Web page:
Searches of the shoreline, in the water and from the air have failed to find any sign of the 25-year-old man who went missing while diving just 50 metres off the beach at Cable Bay on Thursday.
Police, who have named the missing man as Aucklander Rangi Roydon Tapu (who is also believed to have an address at Mangonui), downgraded the official search late on Friday, after spending the day scouring the rocky shoreline at either end of the beach, with support from Far North Land Search and Rescue volunteers, while four members of the police National Dive Squad, fresh from recovering the wreckage of a plane that crashed into Lake Taupo, searched the seabed with help from members of the Mangonui Fire Brigade.
Local police and family members are continuing shoreline searches.
The head of Northland police Search and Rescue, Senior Sergeant Cliff Metcalfe, said he had grave fears for Mr Tapu given that he had been diving close to shore and had still not shown up. He had gone out by himself while a friend watched from shore. When his dive buoy stopped moving the friend went out to investigate, finding the man's catch bag and spear gun tied to the buoy but no sign of the diver.
Police, family and members of the public carried out an extensive search on Thursday, supported by Coastguard, Ahipara Surf Rescue and the Kerikeri-based Coastguard aircraft. Family members found one of Mr Tapu's gloves on the beach overnight; the second was found when the official search resumed at first light on Friday.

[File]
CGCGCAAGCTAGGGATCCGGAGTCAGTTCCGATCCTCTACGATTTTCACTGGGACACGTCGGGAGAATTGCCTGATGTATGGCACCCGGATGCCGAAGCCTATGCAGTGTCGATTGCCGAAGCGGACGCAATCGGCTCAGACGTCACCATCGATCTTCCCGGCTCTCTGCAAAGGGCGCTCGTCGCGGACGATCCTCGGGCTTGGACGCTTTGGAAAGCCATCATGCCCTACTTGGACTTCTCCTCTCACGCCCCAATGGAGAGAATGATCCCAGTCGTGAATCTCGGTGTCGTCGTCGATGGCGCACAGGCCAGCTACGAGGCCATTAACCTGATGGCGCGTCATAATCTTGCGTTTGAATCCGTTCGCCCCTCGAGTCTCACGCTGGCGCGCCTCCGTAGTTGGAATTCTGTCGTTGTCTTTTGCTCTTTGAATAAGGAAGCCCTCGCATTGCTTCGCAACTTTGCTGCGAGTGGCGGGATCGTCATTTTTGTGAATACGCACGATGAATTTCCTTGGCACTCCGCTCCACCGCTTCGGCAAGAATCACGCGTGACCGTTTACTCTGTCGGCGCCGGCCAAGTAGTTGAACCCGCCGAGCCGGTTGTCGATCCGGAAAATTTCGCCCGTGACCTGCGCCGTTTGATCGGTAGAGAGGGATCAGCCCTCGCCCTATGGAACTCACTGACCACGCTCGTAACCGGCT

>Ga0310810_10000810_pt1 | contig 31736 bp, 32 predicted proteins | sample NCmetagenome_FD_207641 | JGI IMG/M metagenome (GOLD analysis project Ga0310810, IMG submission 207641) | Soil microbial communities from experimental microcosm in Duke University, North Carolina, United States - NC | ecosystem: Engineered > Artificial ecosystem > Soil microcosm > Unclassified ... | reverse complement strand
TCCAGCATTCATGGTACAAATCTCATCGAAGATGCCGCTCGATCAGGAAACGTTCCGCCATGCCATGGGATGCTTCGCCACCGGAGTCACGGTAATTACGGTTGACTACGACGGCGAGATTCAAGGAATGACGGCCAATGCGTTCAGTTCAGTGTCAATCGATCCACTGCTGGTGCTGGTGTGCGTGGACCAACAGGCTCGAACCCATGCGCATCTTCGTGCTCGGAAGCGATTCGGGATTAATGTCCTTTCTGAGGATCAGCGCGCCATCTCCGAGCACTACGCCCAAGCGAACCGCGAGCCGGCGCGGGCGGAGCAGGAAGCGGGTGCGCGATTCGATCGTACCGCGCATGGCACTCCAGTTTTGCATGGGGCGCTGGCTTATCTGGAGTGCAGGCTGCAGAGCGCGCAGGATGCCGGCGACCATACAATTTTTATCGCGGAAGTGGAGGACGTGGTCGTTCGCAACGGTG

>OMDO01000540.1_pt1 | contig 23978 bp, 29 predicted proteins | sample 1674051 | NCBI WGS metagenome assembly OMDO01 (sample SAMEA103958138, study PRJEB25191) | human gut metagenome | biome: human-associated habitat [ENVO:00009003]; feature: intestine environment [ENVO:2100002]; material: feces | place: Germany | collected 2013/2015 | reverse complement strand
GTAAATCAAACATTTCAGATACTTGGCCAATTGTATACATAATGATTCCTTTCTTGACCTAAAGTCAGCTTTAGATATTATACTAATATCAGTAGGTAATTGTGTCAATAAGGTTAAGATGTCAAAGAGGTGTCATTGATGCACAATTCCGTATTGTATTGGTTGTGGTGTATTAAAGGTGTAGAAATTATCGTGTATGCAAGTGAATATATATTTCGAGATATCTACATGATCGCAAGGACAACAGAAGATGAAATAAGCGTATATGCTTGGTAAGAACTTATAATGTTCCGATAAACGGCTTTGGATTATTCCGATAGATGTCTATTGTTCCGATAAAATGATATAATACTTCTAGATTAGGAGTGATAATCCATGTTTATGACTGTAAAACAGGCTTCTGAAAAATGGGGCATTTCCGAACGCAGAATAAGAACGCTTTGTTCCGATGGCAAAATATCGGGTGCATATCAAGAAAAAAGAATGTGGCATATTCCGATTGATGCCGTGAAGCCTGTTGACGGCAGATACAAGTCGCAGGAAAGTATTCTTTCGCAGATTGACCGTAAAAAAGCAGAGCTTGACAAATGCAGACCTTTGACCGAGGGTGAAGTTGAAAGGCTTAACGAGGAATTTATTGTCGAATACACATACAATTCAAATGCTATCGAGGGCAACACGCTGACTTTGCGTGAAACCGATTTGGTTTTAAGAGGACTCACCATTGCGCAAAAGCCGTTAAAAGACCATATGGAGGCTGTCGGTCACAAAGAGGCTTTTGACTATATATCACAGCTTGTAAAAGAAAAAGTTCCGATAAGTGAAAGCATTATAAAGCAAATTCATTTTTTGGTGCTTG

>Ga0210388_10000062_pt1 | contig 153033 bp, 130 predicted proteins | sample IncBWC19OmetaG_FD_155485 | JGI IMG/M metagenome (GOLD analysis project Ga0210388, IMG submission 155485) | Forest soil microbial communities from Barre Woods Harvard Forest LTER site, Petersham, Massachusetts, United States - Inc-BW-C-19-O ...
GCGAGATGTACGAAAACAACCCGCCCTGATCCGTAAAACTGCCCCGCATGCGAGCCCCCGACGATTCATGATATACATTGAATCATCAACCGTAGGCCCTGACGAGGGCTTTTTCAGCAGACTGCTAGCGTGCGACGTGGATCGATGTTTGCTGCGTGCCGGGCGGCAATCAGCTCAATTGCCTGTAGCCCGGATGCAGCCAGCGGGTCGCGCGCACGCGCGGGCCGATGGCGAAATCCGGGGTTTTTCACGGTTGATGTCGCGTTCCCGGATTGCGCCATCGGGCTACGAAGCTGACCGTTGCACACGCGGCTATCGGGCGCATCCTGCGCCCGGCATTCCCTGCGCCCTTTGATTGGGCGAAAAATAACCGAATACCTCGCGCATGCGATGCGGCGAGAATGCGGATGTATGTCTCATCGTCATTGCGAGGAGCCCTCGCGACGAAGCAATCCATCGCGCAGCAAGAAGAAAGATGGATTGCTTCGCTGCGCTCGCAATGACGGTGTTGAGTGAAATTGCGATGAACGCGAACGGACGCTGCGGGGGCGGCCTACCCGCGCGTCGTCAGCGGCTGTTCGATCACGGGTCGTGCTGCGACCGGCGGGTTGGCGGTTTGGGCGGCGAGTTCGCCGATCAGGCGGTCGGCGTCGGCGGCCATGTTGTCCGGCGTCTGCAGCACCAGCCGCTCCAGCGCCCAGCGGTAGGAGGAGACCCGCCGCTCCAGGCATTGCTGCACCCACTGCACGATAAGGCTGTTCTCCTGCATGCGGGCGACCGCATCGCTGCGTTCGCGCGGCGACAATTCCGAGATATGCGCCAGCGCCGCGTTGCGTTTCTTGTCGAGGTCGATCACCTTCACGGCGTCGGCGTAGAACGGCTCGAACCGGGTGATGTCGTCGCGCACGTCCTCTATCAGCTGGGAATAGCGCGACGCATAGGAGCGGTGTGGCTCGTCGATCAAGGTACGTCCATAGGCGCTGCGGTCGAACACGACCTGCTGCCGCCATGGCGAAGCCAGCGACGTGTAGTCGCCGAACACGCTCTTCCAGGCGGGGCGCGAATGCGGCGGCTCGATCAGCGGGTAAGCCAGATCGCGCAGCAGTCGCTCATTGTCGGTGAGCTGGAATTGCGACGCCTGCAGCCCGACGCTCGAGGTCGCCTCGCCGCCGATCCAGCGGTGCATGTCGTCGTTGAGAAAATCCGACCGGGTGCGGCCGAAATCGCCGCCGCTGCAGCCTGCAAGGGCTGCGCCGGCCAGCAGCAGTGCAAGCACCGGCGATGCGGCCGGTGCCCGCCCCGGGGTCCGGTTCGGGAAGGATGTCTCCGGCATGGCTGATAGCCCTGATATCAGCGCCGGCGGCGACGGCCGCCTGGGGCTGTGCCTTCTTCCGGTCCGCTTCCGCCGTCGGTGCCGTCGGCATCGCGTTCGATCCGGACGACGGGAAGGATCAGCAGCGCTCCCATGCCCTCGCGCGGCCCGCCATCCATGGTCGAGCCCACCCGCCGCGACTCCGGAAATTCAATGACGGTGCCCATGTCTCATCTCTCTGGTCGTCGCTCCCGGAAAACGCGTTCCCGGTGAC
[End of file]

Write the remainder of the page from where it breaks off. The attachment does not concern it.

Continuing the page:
The police dive squad arrived about 11am, first searching the area Mr Tapu had last been seen, then carrying out a systematic grid search of the wider area.
"He's an experienced diver, he's been diving here for the last four to five days without incident, and he was in three to five metres of water 50 metres offshore, so it's a real mystery what's happened," Senior Sergeant Metcalfe said.
The summer had already seen an exceptional number of drownings, many of which could have been avoided with simple precautions, he added.
"The fine weather means large numbers of people are on the water, but they're making the same basic mistakes, and paying for it with their lives," he said.
He urged swimmers to be aware of powerful rips on the west coast and boaties to always wear a life jacket and let someone know where they were going. Divers should not dive alone, or have someone watching all the time, and young children needed to be watched constantly.
"Take your eyes off them for a moment and they're gone," he said.
Meanwhile Parapara man Aaron Rewa Inch said he saw Mr Tapu standing on a rock while others on the beach called for him to come back. He sat down on the rocks then disappeared into the water and did not resurface.
"He didn't look right. He looked groggy," Mr Inch said, adding that a boat had been launched to begin searching within a matter of minutes.